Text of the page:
The TV host and sports reporter kept her diagnoses a secret and continued to work between treatments
Some people stay home from work because they have the slightest hint of a cold. Erin Andrews, on the other hand, continued to work (on national TV no less) while she was going through cancer treatment. The sportscaster recently revealed to Sports Illustrated's all-NFL site The MMQB that she continued to work just a few days after undergoing surgery for cervical cancer. (It's important to note that Andrews says this was against her doctor's recommendations—rest is still important, you guys!)
Andrews received her diagnosis this past September, just months after winning the lawsuit surrounding the nude video of the TV host taken through a peephole while visiting a Nashville hotel, but decided to keep the news private at first. "Throughout my career, all I've ever wanted is just to fit in," she told The MMQB. "That I had this extra baggage with the scandal, I didn't want to be any different. I felt that way about being sick too. I don't want players or coaches to look at me differently."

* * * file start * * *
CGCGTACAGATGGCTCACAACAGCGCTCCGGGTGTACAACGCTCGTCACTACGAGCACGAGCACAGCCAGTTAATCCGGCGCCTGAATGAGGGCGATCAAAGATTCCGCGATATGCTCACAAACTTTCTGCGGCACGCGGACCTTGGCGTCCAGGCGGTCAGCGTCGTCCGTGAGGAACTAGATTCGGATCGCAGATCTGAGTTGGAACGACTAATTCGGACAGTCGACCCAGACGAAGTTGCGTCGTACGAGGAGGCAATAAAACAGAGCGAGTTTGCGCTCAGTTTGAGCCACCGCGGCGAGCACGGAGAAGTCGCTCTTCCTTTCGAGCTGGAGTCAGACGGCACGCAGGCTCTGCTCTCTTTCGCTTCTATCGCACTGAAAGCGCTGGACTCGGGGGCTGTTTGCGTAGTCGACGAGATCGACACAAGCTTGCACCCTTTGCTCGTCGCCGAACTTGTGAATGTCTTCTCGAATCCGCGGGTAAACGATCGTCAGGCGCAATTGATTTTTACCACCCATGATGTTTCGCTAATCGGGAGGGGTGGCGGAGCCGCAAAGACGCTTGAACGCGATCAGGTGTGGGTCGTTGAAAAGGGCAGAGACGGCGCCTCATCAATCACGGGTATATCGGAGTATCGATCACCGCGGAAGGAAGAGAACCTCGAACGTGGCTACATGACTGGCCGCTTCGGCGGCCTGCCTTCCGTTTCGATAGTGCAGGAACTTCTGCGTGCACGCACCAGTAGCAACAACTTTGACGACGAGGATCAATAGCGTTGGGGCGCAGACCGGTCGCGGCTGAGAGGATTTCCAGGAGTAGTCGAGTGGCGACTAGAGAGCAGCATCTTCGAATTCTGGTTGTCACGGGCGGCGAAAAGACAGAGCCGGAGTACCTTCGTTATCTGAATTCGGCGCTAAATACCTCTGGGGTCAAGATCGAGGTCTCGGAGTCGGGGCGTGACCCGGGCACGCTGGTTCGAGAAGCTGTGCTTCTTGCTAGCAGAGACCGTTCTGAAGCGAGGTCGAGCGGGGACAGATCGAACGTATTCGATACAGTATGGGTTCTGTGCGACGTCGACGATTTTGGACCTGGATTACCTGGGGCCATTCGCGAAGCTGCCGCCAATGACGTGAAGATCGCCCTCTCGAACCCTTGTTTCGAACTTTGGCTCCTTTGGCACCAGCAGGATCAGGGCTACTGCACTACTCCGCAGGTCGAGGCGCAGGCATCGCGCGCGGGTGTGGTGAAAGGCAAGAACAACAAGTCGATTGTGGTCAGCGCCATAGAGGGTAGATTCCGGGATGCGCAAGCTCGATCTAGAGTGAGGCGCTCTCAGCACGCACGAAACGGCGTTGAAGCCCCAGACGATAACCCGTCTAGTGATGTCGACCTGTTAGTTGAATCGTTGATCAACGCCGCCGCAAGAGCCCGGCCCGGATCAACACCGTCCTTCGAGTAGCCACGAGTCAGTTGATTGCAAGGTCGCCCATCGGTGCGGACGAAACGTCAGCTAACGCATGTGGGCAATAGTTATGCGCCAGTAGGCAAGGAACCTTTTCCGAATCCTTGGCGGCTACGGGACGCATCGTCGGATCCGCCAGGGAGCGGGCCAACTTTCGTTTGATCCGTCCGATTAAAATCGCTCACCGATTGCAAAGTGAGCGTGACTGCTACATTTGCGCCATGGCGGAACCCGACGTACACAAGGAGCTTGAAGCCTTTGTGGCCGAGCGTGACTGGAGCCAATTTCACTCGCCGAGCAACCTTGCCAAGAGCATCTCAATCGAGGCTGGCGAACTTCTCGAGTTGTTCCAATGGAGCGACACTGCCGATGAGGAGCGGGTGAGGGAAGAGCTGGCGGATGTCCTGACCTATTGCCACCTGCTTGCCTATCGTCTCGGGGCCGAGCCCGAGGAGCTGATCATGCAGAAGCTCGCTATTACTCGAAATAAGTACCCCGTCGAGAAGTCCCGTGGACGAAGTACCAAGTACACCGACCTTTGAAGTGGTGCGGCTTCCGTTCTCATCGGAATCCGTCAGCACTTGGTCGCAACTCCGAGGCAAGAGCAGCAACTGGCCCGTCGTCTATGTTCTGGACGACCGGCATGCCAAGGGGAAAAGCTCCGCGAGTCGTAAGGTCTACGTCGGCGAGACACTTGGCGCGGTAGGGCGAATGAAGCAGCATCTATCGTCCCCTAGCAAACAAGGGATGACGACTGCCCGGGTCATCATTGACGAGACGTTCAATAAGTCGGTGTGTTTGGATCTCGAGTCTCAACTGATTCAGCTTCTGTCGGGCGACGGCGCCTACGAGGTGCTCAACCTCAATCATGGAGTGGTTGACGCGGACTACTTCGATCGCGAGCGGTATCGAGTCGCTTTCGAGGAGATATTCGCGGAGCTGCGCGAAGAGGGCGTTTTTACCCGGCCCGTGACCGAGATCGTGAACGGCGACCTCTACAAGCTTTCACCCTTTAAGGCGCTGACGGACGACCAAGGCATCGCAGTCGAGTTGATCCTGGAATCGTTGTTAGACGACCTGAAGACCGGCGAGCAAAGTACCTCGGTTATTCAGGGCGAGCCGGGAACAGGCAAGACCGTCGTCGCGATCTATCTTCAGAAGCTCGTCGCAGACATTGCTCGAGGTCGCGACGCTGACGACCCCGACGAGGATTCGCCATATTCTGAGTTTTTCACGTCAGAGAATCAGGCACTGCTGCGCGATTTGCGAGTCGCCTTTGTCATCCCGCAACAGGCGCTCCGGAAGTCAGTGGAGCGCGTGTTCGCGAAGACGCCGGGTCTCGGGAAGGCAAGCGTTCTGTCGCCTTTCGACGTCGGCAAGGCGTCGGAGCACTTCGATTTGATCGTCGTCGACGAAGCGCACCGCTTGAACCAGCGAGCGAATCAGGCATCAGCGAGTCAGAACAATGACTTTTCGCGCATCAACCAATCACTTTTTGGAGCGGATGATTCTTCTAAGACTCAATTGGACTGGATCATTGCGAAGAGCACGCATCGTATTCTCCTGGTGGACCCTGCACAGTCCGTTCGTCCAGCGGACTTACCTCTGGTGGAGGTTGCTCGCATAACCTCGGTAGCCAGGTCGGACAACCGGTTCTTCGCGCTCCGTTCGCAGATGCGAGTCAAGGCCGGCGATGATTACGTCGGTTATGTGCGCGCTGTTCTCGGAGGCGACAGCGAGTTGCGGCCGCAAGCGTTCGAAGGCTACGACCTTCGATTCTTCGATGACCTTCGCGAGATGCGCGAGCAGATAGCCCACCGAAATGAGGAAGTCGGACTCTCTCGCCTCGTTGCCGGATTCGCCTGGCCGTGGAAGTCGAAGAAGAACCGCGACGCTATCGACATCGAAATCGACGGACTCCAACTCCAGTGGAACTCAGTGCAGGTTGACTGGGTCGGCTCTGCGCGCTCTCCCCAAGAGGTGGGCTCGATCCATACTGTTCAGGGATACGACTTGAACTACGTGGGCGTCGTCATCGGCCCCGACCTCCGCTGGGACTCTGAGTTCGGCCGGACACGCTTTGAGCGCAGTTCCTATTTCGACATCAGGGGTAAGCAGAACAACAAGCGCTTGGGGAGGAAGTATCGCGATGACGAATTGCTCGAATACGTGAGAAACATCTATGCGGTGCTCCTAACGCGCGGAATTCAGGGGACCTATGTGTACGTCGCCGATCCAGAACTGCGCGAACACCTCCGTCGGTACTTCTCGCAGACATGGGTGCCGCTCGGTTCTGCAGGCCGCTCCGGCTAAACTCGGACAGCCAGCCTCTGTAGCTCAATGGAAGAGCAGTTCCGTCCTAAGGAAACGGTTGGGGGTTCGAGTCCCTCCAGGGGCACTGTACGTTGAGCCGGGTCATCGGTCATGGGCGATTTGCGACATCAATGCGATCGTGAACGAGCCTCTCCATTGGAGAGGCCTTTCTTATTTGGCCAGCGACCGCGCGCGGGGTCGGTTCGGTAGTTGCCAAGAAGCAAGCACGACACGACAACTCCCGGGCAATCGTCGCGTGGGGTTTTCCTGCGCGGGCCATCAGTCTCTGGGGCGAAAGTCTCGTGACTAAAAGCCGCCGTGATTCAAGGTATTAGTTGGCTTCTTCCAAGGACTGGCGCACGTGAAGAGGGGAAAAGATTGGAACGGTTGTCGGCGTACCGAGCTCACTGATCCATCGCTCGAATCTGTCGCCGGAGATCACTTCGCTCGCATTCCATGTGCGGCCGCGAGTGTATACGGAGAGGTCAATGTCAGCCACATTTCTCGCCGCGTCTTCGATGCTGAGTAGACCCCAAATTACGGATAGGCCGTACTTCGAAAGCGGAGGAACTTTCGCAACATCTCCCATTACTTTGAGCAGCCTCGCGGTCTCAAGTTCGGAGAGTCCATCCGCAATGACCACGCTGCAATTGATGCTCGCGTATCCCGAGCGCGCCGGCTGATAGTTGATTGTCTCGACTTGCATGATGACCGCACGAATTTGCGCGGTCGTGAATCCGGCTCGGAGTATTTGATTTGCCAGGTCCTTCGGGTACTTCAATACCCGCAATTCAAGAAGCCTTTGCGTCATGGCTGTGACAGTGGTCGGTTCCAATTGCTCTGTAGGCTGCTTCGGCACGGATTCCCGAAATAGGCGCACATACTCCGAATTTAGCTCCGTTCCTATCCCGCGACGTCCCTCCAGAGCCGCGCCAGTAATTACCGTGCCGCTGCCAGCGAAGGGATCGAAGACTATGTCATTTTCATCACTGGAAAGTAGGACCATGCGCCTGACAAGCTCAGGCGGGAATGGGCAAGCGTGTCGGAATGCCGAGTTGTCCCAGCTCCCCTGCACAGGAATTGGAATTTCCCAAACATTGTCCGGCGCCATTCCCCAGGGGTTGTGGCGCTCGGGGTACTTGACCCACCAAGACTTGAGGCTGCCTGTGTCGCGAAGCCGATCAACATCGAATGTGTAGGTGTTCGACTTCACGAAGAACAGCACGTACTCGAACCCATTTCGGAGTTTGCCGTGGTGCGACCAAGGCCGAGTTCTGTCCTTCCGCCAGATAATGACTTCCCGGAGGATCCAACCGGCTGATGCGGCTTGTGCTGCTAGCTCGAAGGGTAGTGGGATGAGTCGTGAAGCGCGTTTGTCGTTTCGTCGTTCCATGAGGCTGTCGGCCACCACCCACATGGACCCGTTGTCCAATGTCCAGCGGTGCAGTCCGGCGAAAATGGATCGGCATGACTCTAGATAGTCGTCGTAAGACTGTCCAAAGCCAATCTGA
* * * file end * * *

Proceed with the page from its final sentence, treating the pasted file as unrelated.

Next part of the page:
She had surgery a few weeks later and took a few days off from hosting "Dancing with the Stars," but was back at it and back on the field within just five days to cover a Packers vs. Cowboys football game. She was determined to get back to normal.
"After the trial, everyone kept telling me, 'You're so strong, for going through all of this, for holding down a job in football, for being the only woman on the crew,'" Andrews told MMQB. "Finally I got to the point where I believed it too. 'Hey, I have cancer, but dammit, I am strong, and I can do this.'"
She continued to work for two weeks following her procedure, allowing a busy career to be her focus. While she needed to have a follow-up surgery, in November doctors gave her the all-clear (no more surgery; no chemo or radiation).
Andrews may have chosen to keep her health scare a secret at first, but by deciding now to open up about her cervical cancer, she helps to raise awareness about this decidedly alarming condition—one that's killing more American women than ever previously thought. With the trial and cancer behind her, we hope that Andrews has the opportunity to focus on what she does best—teaching the boys a thing or two about sports.